Harbledown  Kent


In 1870-72, John Marius Wilson's Imperial Gazetteer of England and Wales described Harbledown like this:

HARBLEDOWN, a village and a parish in Bridge district, Kent. The village stands near the London, Chatham, and Dover railway, 1 mile W of Canterbury; and has a post office under Canterbury. It grew around a lazar house, founded, in 1084, by Archbishop Lanfranc; and it is "the little town" of Chaucer "which that ycleped is Bob up and down, Under the Blee, in Canterbury way." The parish includes also the hamlet of Rough Common. ...

Acres, 1, 670. Real property, £4, 826. Pop., 655. Houses, 145. The lazar house adjacent to the village was for lepers, and consisted originally of several wooden structures; was refounded, by Edward VI., for the residence and maintenance of 26 poor men and women; was rebuilt, with the exception of its church, in the time of James I.; consists now of a range of cottages and gardens, with central large common hall; bears the name of St. Nicholas' hospital; and has an endowed income of £223. An excellent spring adjacent to it bears the name of the Black Prince's well, from a tradition that the water of it was sent to the Black Prince during a severe illness; and it may have occasioned the selection of the site for the hospital, on account of its reputed virtues. The upper leather of a shoe of Thomas à Becket, with a crystal set in it, was possessed by the hospital before the Reformation; and, when pilgrims to Canterbury were passing by, this was usually brought forth by one of the inmates to the steps leading down to the road, and presented, with much reverence, to the better class of pilgrims, to be devoutly kissed as a sacred relic. A ludicrous account of the performance is given by Erasmus in his "Peregrinatio." A maple bowl, figured with Guy of Warwick's killing the dragon, and set with a large crystal, is preserved in a chest in the common hall; and the crystal on it is supposed to be that which was formerly on Becket's shoe. The church of the hospital is partly Norman, partly early English; consists of nave, aisles, and chancel, with western ivy clad tower; and contains a curious ancient stone font, and some remains of ancient frescoes. A farm on which the hospital stands, together with the hospital itself, is exempt from the jurisdiction of the parish, and belongs to Canterbury. The parochial living is a rectory in the diocese of Canterbury, Value, £383.* Patron, the Archbishop of Canterbury. The church is ancient; consists of nave and chancel, with a small tower; and was recently enlarged and improved.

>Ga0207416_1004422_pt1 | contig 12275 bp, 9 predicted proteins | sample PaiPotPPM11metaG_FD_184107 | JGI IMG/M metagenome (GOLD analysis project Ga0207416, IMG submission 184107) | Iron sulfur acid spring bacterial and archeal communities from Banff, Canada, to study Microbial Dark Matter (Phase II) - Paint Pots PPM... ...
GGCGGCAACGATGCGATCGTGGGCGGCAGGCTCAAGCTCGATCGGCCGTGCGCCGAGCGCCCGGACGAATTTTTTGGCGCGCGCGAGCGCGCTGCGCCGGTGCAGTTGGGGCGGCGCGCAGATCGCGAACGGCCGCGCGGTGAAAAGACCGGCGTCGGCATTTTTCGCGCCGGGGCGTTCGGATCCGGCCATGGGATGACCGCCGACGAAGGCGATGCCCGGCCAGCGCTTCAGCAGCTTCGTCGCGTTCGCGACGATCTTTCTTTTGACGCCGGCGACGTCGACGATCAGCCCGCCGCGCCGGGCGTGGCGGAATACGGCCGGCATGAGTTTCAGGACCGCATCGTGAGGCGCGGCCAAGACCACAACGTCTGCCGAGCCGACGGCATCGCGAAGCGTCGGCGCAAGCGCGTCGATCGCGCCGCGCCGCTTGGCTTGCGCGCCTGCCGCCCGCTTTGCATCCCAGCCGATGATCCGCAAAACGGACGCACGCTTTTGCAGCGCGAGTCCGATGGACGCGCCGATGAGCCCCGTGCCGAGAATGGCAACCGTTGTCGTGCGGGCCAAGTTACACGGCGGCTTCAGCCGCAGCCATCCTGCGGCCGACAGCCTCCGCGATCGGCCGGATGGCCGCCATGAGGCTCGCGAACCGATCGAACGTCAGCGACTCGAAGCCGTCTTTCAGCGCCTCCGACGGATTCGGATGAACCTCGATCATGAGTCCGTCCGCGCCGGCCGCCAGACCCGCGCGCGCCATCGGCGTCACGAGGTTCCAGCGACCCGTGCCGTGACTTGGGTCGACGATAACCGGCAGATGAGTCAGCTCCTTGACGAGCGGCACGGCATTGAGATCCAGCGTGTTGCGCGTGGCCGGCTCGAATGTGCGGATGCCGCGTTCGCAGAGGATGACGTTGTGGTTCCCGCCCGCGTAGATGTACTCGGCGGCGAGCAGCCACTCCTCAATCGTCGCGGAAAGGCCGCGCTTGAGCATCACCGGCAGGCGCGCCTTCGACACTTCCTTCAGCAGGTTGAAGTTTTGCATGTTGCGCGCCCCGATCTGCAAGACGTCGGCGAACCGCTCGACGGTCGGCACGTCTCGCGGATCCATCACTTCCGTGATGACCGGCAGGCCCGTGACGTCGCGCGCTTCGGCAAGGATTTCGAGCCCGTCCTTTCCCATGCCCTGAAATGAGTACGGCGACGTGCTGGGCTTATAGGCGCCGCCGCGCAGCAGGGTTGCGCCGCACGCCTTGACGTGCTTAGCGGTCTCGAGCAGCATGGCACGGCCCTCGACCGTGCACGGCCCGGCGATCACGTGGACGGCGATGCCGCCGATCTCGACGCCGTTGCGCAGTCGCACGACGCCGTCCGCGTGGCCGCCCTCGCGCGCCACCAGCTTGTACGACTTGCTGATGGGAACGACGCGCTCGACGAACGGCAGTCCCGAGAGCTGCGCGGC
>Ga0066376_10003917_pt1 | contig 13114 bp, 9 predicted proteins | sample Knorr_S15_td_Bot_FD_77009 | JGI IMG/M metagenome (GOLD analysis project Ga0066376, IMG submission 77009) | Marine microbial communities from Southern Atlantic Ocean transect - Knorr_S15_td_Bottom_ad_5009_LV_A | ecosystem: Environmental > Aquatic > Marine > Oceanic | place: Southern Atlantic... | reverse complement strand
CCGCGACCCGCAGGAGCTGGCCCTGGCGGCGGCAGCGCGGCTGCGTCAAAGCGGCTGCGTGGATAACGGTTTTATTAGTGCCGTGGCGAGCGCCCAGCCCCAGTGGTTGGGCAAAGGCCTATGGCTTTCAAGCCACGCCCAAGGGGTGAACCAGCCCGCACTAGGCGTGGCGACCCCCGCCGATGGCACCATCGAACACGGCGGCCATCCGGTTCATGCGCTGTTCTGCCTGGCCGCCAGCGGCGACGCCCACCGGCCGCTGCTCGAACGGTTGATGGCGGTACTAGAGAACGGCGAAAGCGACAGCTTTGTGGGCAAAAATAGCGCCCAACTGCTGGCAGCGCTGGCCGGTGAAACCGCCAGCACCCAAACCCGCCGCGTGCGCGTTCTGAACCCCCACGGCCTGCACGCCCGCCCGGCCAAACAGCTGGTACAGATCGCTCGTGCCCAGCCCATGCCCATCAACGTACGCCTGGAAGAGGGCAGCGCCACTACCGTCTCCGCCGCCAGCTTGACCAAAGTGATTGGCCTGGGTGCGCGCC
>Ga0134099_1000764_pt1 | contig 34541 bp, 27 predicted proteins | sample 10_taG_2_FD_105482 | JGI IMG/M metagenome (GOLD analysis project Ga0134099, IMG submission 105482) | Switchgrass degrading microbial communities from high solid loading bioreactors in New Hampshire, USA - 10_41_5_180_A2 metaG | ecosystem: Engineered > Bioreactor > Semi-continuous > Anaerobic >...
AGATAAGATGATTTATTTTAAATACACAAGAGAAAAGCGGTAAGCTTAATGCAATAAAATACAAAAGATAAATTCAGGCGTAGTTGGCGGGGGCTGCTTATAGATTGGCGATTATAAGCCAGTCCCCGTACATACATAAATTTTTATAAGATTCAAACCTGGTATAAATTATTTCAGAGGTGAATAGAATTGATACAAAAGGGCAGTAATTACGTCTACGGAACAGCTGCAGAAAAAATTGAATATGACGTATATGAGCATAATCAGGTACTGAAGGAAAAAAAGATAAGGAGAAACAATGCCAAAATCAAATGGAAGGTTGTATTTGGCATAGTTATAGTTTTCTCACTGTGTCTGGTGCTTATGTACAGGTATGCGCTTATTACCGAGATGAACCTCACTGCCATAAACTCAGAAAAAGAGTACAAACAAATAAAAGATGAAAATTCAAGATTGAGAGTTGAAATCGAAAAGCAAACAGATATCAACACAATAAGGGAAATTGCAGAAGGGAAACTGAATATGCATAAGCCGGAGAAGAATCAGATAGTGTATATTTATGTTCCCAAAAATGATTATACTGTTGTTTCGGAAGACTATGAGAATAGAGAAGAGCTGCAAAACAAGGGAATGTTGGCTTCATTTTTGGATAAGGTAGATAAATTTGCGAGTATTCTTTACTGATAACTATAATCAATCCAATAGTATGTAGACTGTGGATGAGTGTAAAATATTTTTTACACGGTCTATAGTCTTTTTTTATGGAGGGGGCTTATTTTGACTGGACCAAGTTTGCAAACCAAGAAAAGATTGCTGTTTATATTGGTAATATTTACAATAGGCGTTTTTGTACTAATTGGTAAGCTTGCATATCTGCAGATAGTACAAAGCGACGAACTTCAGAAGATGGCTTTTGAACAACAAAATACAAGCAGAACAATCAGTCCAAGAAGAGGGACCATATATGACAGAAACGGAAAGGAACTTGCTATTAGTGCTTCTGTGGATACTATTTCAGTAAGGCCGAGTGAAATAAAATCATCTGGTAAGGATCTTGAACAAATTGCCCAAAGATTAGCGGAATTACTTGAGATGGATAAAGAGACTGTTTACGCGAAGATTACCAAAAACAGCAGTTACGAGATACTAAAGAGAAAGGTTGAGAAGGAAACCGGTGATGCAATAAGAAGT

Harbledown through time

Harbledown is now part of Canterbury district. Click here for graphs and data of how Canterbury has changed over two centuries. For statistics about Harbledown itself, go to Units and Statistics.

How to reference this page:

GB Historical GIS / University of Portsmouth, History of Harbledown, in Canterbury and Kent | Map and description, A Vision of Britain through Time.


Date accessed: 20th July 2024

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